In spite of the possible benefits, the successful implementation of sport-related initiatives aimed at gender equity involves many challenges and obstacles.  Chief amongst these is the way that existing social constructs of masculinity and femininity — or socially accepted ways of expressing what it means to be a man or woman in a particular socio-cultural context — play a key role in determining access, levels of participation, and benefits from sport.  This contribution explores recent developments in the interaction between transgender and intersex rights and the multi-billion dollar industry that the modern Olympic Games has become.  Recent reports show that transgender people continue to suffer from the glacial pace of change in social attitudes and, while there has been progress as part of a long and difficult journey to afford transgender people full legal recognition through the courts, it seems clear that sport could play an increasingly important role in helping change or better inform social attitudes.More...



Unpacking Doyen’s TPO Deals: The Final Whistle

Footballleaks is now operating since nearly half a year and has already provided an incredible wealth of legal documents both on TPO (and in particular Doyen’s contractual arrangements) and on the operation of the transfer system in football (mainly transfer agreements, player contracts and agents contracts). This constant stream of information is extremely valuable for academic research to get a better grip on the functioning of the transfer market. It is also extremely relevant for the shaping of public debates and political decisions on the regulation of this market. As pointed out on the footballleaks website, it has triggered a series of press investigations in major European news outlets.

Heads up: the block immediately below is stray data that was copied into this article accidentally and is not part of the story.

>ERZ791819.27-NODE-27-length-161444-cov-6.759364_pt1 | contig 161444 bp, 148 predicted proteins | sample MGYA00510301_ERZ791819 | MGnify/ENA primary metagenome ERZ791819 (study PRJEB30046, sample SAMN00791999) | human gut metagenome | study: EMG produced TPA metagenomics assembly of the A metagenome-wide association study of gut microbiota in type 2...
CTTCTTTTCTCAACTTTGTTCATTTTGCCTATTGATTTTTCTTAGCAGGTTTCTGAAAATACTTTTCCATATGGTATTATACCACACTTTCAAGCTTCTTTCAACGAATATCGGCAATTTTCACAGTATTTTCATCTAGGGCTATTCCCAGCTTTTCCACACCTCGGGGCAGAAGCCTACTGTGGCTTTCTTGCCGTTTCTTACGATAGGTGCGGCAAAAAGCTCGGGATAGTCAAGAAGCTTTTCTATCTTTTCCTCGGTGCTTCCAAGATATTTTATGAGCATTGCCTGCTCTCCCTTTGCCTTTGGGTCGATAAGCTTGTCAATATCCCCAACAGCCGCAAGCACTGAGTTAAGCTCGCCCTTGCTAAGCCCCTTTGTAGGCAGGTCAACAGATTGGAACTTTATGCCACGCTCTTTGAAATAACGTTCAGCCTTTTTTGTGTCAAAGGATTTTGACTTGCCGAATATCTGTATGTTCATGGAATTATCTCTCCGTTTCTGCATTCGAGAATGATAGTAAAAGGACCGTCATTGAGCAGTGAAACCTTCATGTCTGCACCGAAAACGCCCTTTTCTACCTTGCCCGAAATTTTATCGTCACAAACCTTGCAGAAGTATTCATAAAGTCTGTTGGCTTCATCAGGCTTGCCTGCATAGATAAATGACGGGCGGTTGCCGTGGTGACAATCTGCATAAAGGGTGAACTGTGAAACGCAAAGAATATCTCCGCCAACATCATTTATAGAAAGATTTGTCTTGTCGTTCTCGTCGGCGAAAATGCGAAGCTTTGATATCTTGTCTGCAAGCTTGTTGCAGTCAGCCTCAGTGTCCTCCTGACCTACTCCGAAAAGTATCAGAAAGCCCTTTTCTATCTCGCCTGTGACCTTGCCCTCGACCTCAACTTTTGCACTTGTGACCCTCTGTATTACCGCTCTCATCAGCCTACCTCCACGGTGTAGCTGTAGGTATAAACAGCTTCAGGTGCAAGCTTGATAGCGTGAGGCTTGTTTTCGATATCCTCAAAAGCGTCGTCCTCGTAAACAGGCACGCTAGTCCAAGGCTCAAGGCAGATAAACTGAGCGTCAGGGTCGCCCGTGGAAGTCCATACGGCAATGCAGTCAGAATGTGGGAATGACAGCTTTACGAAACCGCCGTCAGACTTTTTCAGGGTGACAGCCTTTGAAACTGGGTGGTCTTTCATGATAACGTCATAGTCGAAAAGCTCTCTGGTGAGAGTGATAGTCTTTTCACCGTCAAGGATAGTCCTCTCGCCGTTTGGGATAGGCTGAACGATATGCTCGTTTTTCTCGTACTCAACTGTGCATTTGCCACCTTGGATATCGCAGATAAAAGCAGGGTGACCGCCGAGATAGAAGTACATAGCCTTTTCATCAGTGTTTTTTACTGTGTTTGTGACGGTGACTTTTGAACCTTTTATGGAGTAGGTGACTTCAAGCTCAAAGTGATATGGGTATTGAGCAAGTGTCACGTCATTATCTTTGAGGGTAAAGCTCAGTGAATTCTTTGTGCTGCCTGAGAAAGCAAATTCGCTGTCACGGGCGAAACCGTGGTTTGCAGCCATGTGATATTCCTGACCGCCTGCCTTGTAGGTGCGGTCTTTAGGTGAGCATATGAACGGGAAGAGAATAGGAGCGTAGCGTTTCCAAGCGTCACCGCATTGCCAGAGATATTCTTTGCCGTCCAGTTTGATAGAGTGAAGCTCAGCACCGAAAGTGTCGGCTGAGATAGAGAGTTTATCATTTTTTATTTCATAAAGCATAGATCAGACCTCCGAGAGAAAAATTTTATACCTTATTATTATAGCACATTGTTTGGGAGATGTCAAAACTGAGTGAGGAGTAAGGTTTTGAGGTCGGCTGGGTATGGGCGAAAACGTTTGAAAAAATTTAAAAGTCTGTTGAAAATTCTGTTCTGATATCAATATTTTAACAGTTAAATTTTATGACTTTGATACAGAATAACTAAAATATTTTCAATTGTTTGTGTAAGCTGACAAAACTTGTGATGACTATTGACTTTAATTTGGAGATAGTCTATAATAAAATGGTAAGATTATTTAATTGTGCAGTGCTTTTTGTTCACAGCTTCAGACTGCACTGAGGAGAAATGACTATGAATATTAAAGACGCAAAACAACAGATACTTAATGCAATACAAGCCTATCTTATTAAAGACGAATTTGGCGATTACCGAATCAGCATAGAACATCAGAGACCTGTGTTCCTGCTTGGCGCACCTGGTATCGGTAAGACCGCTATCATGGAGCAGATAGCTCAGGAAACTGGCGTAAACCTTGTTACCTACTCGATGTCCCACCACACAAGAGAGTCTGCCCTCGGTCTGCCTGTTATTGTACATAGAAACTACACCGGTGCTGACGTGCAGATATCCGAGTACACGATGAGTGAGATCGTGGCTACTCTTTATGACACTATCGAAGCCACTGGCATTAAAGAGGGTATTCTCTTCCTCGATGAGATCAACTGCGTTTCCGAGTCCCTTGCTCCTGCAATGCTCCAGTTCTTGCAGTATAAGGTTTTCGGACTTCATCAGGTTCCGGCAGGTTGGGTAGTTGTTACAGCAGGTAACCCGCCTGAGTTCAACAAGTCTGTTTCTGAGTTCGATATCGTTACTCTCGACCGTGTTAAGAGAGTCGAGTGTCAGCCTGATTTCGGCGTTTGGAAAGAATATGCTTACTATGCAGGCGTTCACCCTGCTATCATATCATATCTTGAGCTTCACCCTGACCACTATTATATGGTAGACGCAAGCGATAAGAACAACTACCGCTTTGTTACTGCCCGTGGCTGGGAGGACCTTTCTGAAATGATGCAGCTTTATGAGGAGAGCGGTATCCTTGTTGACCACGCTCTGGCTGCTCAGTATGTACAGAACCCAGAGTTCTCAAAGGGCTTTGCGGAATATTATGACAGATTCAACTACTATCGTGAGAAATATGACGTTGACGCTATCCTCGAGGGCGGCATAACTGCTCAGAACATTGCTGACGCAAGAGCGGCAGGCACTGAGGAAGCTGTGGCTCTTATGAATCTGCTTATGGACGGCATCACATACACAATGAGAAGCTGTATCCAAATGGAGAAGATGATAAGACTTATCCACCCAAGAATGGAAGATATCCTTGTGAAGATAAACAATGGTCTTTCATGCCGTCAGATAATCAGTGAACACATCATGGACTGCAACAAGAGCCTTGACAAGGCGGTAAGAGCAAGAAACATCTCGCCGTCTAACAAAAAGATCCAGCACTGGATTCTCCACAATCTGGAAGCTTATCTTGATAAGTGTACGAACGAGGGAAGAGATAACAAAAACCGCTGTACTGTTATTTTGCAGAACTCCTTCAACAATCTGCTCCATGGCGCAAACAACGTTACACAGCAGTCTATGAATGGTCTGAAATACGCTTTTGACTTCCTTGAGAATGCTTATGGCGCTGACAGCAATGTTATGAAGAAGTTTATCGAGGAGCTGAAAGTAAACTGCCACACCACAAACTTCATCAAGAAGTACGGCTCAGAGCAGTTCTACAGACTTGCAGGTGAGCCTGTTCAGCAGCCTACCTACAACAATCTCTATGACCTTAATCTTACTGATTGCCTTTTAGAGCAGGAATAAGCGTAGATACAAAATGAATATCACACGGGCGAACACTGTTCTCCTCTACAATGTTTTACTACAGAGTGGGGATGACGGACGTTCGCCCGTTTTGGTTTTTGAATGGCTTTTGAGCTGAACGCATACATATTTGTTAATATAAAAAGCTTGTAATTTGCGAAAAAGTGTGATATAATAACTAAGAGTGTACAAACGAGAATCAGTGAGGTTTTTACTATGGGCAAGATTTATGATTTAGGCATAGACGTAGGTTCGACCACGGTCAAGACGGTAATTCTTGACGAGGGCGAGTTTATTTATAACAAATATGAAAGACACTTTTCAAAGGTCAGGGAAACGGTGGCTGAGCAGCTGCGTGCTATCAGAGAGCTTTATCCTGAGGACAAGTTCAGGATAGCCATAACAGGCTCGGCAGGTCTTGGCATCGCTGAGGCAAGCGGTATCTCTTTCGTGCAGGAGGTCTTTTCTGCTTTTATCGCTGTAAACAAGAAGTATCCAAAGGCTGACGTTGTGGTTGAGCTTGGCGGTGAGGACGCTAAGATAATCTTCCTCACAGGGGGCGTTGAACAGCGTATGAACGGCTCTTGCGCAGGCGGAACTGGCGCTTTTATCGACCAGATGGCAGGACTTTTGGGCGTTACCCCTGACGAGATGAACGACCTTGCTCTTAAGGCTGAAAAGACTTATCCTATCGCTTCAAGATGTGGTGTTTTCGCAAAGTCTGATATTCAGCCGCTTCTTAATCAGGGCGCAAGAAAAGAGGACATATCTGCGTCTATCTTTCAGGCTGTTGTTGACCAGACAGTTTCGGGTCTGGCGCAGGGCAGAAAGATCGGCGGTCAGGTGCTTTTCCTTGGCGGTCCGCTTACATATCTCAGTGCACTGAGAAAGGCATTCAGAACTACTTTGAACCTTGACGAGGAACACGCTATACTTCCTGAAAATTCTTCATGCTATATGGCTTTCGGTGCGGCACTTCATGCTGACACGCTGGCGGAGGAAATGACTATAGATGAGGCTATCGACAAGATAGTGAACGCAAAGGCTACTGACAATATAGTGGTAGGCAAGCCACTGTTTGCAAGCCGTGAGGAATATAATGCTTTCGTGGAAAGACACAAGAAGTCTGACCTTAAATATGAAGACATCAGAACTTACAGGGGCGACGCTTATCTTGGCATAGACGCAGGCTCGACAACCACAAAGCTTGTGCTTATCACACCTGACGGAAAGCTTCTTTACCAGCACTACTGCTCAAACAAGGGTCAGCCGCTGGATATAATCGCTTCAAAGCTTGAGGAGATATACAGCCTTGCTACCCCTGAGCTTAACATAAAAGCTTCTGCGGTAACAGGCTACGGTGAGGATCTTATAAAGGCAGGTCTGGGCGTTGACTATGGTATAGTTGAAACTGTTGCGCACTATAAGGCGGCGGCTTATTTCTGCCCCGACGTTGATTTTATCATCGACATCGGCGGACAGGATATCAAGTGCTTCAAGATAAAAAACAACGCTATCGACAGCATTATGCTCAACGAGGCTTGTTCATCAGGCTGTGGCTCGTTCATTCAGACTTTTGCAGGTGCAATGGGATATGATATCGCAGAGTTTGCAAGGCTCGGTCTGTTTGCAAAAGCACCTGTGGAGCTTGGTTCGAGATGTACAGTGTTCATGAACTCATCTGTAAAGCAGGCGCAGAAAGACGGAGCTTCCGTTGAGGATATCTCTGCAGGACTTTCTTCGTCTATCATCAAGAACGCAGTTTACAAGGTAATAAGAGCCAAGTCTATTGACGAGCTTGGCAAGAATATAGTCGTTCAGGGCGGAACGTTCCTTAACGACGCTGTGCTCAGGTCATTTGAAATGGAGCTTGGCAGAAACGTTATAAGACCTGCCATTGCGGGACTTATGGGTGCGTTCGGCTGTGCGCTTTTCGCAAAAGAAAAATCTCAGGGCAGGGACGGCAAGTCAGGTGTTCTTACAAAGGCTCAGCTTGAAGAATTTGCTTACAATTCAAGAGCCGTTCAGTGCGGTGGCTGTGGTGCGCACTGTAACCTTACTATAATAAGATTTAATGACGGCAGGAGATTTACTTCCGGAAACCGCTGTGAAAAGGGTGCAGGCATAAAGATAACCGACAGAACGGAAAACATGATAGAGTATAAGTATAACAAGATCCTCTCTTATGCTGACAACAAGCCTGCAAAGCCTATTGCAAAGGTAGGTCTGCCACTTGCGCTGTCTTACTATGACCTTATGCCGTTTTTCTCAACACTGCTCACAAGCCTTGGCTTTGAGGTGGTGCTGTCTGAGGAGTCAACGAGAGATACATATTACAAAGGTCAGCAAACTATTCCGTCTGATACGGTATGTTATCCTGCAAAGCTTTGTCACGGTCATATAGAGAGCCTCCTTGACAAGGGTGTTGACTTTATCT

In this blog, I want to come to a closure on our reporting on Doyen’s TPO deals. In the past months, we have already dealt with the specific cases of FC Twente and Sporting Lisbon, reviewed Doyen’s TPO deals with Spanish clubs, as well as discussed the compatibility of the TPO ban with EU law. In the Sporting Lisbon case, Doyen has since earned an important legal victory in front of the CAS (the ensuing award was just published by Footballleaks). This victory should not be overstated, however, it was not unexpected due to the liberal understanding of the freedom of contract under Swiss law. As such it does not support the necessity of TPO as an investment practice and does not threaten the legality (especially under EU law) of FIFA’s ban.

In our previous blogs on Doyen’s TPO deals we decided to focus only on specific deals, Twente and Sporting Lisbon, or a specific country (Spain). However, nearly six months after the whole footballleaks project started, we can now provide a more comprehensive analysis of the TPO deals signed by Doyen. Though, it is still possible that other, yet unknown, deals would be revealed, I believe that few of Doyen’s TPO agreements are still hidden. Thanks to footballleaks, we now know how Doyen operates, we have a precise idea of its turnover, its return on investments and the pool of clubs with which it signed a TPO agreement. Moreover, we have a good understanding of the contractual structure used by Doyen in those deals. This blog will offer a brief synthesis and analysis of this data.More...





Unpacking Doyen’s TPO Deals: TPO and Spanish football, friends with(out) benefits?